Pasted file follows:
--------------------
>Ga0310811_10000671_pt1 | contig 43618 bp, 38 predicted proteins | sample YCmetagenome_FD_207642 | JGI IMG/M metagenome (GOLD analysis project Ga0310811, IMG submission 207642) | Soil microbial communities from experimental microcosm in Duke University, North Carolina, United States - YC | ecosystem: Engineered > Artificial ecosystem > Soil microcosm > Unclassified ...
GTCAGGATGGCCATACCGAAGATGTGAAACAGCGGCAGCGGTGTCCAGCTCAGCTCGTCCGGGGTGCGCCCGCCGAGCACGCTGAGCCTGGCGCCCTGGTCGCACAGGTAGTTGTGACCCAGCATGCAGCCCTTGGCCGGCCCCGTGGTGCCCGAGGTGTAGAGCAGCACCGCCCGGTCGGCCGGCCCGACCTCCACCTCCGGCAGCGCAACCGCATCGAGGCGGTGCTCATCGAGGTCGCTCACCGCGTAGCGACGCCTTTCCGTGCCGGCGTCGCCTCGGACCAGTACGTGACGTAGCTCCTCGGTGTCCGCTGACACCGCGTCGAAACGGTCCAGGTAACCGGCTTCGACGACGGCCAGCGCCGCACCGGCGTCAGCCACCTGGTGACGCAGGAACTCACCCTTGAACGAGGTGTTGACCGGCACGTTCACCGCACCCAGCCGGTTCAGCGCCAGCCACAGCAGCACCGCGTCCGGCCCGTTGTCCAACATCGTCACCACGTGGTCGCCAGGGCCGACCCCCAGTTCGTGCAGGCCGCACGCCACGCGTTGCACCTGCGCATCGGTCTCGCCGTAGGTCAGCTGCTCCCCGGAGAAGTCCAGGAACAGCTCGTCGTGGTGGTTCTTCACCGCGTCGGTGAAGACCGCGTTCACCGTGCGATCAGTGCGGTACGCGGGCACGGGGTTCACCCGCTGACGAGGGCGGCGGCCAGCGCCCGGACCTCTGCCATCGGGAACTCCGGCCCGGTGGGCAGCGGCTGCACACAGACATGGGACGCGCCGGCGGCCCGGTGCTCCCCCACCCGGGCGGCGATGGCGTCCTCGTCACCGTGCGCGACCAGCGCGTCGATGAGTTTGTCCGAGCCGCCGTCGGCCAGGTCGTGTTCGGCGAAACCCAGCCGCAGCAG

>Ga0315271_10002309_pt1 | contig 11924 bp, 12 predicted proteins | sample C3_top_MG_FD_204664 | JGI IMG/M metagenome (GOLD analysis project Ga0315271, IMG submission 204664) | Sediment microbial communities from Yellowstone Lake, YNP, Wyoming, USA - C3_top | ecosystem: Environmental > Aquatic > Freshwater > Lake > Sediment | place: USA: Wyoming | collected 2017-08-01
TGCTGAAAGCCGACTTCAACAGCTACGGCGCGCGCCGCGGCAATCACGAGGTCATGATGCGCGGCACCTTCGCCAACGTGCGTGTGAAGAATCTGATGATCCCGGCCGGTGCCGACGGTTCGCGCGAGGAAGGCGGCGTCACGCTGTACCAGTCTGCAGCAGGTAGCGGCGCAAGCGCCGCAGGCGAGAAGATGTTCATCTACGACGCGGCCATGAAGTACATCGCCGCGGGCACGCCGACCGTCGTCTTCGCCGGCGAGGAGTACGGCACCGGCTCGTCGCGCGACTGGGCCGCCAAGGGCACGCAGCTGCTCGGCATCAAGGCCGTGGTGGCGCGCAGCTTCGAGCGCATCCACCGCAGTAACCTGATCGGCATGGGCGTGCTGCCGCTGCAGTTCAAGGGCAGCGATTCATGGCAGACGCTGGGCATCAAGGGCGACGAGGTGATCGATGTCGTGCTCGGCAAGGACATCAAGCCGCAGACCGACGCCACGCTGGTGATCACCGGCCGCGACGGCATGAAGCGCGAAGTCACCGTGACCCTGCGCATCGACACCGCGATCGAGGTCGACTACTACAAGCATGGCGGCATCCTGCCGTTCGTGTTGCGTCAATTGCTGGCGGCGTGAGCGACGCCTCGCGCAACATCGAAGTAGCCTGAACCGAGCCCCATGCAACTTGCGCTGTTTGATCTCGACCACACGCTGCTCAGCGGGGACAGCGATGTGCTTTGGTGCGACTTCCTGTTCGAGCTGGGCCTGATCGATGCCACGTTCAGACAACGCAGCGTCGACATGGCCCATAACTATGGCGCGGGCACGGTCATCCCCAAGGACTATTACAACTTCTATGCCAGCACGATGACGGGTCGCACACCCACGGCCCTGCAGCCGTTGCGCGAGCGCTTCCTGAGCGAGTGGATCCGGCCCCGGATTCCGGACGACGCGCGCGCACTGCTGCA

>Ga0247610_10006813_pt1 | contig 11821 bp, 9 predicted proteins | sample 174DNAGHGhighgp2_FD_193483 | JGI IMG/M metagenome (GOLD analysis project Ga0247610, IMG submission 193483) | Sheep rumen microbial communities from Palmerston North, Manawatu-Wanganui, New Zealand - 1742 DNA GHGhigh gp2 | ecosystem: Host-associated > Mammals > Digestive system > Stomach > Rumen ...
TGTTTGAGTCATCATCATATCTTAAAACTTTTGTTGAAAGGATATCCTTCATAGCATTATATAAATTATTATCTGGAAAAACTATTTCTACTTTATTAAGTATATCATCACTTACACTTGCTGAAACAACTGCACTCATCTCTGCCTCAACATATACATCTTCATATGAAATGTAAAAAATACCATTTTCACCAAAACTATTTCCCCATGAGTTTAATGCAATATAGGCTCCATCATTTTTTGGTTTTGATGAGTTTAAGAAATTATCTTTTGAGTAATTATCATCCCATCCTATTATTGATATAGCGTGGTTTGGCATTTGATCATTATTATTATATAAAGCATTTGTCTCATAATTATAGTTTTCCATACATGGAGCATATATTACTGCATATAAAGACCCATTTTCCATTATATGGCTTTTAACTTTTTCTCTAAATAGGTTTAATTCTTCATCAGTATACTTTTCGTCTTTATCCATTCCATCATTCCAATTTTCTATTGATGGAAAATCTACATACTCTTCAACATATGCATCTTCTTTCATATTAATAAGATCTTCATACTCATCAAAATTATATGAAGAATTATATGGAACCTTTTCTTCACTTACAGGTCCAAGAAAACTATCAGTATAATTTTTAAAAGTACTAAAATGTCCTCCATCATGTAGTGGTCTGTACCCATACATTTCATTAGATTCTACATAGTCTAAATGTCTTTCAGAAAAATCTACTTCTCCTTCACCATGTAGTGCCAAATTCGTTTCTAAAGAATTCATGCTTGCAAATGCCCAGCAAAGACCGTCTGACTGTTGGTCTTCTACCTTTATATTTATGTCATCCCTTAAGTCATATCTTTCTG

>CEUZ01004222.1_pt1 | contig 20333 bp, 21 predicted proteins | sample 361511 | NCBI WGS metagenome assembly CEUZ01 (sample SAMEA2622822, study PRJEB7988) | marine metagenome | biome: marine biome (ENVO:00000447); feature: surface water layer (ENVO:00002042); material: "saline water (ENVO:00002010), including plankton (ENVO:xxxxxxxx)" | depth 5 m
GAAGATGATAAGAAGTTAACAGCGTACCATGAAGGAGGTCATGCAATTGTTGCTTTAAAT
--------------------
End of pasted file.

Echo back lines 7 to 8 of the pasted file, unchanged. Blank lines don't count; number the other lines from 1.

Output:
>CEUZ01004222.1_pt1 | contig 20333 bp, 21 predicted proteins | sample 361511 | NCBI WGS metagenome assembly CEUZ01 (sample SAMEA2622822, study PRJEB7988) | marine metagenome | biome: marine biome (ENVO:00000447); feature: surface water layer (ENVO:00002042); material: "saline water (ENVO:00002010), including plankton (ENVO:xxxxxxxx)" | depth 5 m
GAAGATGATAAGAAGTTAACAGCGTACCATGAAGGAGGTCATGCAATTGTTGCTTTAAAT